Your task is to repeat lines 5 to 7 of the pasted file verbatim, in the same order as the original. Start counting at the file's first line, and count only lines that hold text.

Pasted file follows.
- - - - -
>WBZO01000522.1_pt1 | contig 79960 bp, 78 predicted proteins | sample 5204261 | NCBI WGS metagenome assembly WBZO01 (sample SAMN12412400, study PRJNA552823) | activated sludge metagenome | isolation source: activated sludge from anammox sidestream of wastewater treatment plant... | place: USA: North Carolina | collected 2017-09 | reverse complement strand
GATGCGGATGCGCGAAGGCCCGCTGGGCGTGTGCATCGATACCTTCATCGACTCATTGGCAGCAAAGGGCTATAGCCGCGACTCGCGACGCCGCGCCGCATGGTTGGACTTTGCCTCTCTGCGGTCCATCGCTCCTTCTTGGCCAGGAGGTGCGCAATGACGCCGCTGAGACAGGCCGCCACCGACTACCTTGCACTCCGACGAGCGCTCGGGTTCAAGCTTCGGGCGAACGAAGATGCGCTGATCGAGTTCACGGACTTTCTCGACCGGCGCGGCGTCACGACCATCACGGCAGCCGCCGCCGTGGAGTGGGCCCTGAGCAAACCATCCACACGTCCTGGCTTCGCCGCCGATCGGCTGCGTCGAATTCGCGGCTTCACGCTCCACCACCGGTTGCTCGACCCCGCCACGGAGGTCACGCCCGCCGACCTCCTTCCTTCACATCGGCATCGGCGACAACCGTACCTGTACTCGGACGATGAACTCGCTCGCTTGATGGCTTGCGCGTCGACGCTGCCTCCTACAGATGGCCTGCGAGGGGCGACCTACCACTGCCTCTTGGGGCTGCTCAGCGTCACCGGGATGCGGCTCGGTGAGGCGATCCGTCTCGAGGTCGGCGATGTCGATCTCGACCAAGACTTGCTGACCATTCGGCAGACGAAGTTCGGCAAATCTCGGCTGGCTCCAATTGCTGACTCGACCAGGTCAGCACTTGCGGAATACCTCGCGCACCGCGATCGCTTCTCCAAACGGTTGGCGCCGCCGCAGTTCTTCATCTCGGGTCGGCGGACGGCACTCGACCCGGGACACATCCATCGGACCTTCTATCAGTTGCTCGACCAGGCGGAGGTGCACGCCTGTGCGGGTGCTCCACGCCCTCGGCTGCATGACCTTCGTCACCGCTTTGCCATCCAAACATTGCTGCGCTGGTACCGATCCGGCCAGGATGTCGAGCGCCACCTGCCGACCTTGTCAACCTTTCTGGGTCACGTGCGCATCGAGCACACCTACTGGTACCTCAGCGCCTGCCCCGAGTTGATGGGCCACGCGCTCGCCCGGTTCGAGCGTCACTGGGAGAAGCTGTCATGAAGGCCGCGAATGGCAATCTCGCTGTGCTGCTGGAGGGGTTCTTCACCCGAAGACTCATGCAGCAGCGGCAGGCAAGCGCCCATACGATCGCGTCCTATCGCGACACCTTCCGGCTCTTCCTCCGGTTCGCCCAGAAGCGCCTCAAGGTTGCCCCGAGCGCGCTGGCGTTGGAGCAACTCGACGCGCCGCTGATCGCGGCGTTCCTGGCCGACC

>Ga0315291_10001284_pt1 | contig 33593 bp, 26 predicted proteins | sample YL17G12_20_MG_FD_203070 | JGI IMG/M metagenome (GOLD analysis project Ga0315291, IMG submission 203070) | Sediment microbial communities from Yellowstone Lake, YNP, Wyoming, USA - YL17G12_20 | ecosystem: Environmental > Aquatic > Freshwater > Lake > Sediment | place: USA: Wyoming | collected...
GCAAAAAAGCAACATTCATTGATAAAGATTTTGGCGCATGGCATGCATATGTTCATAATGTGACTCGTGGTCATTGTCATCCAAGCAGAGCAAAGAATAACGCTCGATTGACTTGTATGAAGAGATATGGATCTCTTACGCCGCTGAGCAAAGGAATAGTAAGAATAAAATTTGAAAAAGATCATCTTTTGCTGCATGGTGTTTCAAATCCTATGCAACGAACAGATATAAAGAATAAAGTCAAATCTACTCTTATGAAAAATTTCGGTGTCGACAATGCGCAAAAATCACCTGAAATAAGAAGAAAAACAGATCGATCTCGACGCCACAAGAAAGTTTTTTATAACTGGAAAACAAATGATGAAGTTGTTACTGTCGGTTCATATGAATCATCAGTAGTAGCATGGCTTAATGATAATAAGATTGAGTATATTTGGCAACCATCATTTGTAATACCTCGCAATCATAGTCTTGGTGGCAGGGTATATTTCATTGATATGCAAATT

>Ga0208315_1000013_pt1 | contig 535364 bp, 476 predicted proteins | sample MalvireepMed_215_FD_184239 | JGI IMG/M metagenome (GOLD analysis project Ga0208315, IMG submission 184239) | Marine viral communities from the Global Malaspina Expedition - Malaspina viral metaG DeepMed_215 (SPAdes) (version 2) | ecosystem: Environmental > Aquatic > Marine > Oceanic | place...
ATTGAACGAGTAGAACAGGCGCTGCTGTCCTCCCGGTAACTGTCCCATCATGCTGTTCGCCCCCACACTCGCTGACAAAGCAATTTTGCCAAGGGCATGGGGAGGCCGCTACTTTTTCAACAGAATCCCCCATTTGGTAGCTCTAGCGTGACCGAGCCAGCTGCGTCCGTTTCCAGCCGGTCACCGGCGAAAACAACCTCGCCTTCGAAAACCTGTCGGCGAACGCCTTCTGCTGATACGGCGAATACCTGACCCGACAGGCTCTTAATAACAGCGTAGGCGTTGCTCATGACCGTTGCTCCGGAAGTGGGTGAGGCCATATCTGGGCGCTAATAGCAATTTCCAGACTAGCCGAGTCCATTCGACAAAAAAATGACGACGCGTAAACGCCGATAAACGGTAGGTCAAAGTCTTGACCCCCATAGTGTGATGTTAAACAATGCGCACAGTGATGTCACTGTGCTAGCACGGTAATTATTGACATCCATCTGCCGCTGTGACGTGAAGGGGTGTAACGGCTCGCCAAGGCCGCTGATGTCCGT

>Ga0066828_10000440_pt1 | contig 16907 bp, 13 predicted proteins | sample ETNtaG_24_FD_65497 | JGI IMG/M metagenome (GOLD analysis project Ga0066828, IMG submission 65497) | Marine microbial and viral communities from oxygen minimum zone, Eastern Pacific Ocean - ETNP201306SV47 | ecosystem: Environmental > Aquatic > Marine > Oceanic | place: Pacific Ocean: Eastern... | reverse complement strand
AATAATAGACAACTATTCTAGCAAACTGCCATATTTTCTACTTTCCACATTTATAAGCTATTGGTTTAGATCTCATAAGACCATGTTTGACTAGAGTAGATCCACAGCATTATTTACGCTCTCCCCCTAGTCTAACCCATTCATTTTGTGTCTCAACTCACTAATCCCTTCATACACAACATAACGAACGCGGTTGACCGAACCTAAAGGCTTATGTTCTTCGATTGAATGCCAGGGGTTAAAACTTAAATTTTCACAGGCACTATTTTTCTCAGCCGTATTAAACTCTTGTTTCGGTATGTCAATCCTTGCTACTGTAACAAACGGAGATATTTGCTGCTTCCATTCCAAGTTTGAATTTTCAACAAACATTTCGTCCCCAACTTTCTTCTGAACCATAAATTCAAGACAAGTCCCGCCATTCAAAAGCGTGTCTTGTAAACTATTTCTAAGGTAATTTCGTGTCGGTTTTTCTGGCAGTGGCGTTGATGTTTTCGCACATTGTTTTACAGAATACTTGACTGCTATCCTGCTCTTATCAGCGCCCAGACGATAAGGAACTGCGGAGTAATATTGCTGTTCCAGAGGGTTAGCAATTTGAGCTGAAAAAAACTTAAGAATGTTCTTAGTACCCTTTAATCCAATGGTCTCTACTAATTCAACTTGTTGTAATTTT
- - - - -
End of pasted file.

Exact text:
>Ga0208315_1000013_pt1 | contig 535364 bp, 476 predicted proteins | sample MalvireepMed_215_FD_184239 | JGI IMG/M metagenome (GOLD analysis project Ga0208315, IMG submission 184239) | Marine viral communities from the Global Malaspina Expedition - Malaspina viral metaG DeepMed_215 (SPAdes) (version 2) | ecosystem: Environmental > Aquatic > Marine > Oceanic | place...
ATTGAACGAGTAGAACAGGCGCTGCTGTCCTCCCGGTAACTGTCCCATCATGCTGTTCGCCCCCACACTCGCTGACAAAGCAATTTTGCCAAGGGCATGGGGAGGCCGCTACTTTTTCAACAGAATCCCCCATTTGGTAGCTCTAGCGTGACCGAGCCAGCTGCGTCCGTTTCCAGCCGGTCACCGGCGAAAACAACCTCGCCTTCGAAAACCTGTCGGCGAACGCCTTCTGCTGATACGGCGAATACCTGACCCGACAGGCTCTTAATAACAGCGTAGGCGTTGCTCATGACCGTTGCTCCGGAAGTGGGTGAGGCCATATCTGGGCGCTAATAGCAATTTCCAGACTAGCCGAGTCCATTCGACAAAAAAATGACGACGCGTAAACGCCGATAAACGGTAGGTCAAAGTCTTGACCCCCATAGTGTGATGTTAAACAATGCGCACAGTGATGTCACTGTGCTAGCACGGTAATTATTGACATCCATCTGCCGCTGTGACGTGAAGGGGTGTAACGGCTCGCCAAGGCCGCTGATGTCCGT

>Ga0066828_10000440_pt1 | contig 16907 bp, 13 predicted proteins | sample ETNtaG_24_FD_65497 | JGI IMG/M metagenome (GOLD analysis project Ga0066828, IMG submission 65497) | Marine microbial and viral communities from oxygen minimum zone, Eastern Pacific Ocean - ETNP201306SV47 | ecosystem: Environmental > Aquatic > Marine > Oceanic | place: Pacific Ocean: Eastern... | reverse complement strand